I saw a co-worker and his wife in a social setting. The man turned to his wife, “Tell Jeff the story you told me.”
Her face lit up as if she remembered something important. She began a story from the high school cafeteria where my kids went.
She told me about a young man who doesn’t “fit in”. She said the student being picked on wasn’t popular, struggles in school, and in all reality, is not very socially skilled. By all accounts, he’s a little odd. Add it up, and he’s an easy target.
The young man’s primary defense mechanism is to blend in like a social chameleon, then avoid others. That’s impossible during school days when he would unwilling become the center of attention. He’d shrink alone, virtually defenseless, and silently absorb any words, jokes or laughter directed his way.
That’s bad enough, but one day during lunch a group of guys with a few loud mouths became the primary perpetrators. They didn’t cross the line. They shattered it, and in the process, humiliated this high school boy sitting all alone at the end of a long string of cafeteria tables.
Even though the humiliation burned searing wounds into the deepest part of his heart, the young man’s only expression was to stare down while slowly eating his food, as if the humiliation wasn’t getting to him. His bright red ears and flushing cheeks, however, said otherwise.
The lady telling me the story stopped briefly to look away, took a deep breath and continued.
She said a young man sitting with this group of guys stood up and had an irritated look on his face. He barked something at the loud mouths in the group, but she didn’t know what.
He reached down, grabbed his lunch tray and walked away from the group of guys to the boy sitting alone at the end of the long string of tables. He sat down and talked with the young man the rest of the lunch period while ignoring the guys at the other table.
This wasn’t a random story to tell. She wanted me to know.
Now I briefly looked away, took a deep breath.
With a tear rolling down her cheek, she said she wanted to tell me that the one who got up and went to the other table to befriend the boy was my youngest son, Clark.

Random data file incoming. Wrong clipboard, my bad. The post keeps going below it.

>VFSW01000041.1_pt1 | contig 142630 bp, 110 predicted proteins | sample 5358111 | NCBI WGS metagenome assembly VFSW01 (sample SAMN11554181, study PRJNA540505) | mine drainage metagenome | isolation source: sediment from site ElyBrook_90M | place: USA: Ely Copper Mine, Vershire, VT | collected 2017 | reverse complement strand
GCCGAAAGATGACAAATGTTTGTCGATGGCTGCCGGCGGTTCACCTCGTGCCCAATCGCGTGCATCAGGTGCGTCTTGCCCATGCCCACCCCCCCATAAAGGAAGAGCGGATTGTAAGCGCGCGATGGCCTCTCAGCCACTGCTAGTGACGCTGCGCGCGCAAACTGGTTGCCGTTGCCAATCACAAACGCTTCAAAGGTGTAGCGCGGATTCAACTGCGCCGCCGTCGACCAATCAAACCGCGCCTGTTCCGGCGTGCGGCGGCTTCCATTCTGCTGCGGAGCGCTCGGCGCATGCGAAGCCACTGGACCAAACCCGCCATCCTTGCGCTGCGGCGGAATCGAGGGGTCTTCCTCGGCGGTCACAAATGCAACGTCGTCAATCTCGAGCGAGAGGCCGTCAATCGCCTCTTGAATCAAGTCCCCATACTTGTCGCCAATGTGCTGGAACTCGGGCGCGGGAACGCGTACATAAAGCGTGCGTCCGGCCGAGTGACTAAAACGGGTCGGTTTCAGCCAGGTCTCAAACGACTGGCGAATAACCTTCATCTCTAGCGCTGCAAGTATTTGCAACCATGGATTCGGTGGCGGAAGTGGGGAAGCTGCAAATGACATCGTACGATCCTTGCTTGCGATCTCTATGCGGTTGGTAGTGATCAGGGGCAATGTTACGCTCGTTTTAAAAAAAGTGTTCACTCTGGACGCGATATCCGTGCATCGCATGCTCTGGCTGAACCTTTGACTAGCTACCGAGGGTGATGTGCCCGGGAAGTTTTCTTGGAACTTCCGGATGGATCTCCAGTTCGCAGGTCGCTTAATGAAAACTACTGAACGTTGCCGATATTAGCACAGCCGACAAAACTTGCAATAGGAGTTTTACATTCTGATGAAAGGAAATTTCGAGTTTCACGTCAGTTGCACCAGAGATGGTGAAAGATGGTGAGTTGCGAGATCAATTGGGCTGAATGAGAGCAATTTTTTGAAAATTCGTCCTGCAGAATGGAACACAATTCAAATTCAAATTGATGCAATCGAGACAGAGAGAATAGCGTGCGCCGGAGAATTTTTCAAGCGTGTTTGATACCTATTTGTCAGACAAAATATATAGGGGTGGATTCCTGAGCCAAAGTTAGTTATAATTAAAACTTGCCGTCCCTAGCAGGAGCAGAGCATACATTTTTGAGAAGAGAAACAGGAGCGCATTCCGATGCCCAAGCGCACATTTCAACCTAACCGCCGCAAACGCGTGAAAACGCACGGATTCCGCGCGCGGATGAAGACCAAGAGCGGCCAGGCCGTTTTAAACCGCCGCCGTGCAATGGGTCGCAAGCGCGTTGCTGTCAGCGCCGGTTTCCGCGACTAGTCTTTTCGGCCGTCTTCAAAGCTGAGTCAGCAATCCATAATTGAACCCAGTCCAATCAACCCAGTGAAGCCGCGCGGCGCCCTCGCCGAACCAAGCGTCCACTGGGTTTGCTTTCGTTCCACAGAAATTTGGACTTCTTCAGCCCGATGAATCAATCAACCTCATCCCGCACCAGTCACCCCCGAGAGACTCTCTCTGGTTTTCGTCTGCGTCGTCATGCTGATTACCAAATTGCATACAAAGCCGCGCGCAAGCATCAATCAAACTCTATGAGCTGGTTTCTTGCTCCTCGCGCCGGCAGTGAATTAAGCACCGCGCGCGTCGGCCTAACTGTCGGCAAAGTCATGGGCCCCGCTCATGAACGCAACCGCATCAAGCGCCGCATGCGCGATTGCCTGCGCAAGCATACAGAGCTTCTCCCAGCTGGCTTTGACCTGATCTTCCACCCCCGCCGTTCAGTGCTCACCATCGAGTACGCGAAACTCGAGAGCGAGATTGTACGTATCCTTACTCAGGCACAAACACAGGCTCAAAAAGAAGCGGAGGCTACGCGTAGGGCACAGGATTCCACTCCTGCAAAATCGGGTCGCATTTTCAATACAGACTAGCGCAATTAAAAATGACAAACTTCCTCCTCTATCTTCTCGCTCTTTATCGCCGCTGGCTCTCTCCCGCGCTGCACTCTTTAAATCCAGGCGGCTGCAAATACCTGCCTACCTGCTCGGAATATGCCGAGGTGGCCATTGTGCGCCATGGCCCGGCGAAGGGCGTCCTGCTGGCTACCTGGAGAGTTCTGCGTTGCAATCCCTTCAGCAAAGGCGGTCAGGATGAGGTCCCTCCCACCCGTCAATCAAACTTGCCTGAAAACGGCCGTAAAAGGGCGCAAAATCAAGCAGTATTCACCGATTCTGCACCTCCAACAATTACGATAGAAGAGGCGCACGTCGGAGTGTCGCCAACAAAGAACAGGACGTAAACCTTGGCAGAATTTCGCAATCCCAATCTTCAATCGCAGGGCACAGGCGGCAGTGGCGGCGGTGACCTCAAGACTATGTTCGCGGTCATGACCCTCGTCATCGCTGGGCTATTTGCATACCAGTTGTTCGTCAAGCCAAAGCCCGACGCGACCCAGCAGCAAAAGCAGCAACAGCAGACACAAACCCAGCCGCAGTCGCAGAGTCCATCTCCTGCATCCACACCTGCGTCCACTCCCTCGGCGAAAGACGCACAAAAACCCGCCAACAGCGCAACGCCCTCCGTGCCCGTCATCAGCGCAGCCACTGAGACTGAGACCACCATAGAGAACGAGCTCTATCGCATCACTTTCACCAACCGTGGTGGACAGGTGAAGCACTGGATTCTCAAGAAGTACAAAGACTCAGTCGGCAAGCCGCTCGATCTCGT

She said a lot of the kids had discussed this, including her daughter who saw the whole thing. She said it was an object lesson of life, and wished there were more young men like Clark who would go the one alone at the other table.
Quite proudly, I agree!
On the other hand, it could’ve been any kid, on either side of this story. My son, my daughter, they could have just as easily been at the end of the other table.
The difference between popular and not, is a very thin line. What’s cool, what’s not, is usually simple interpretation.
The difference between harmless humor and cruel mockery is intent, and at whose expense it’s directed. And the difference between sitting at a long table surrounded by friends, and sitting alone at the end of the other table can’t be measured, much less explained, but day in, day out, it happens.
And lest we think it’s just high school kids or children on an elementary playground, it happens every day at work, in grocery store aisles, at the restaurant, on church pews, the movie theatre, and down the street at the third house on the left. And everywhere else we as people gather, it can, and does, happen there too.
Always, they’re there.
I may need to learn from my youngest son, pick up my lunch tray and look for someone face down in their food with bright red ears.
I don’t know. Just thinking.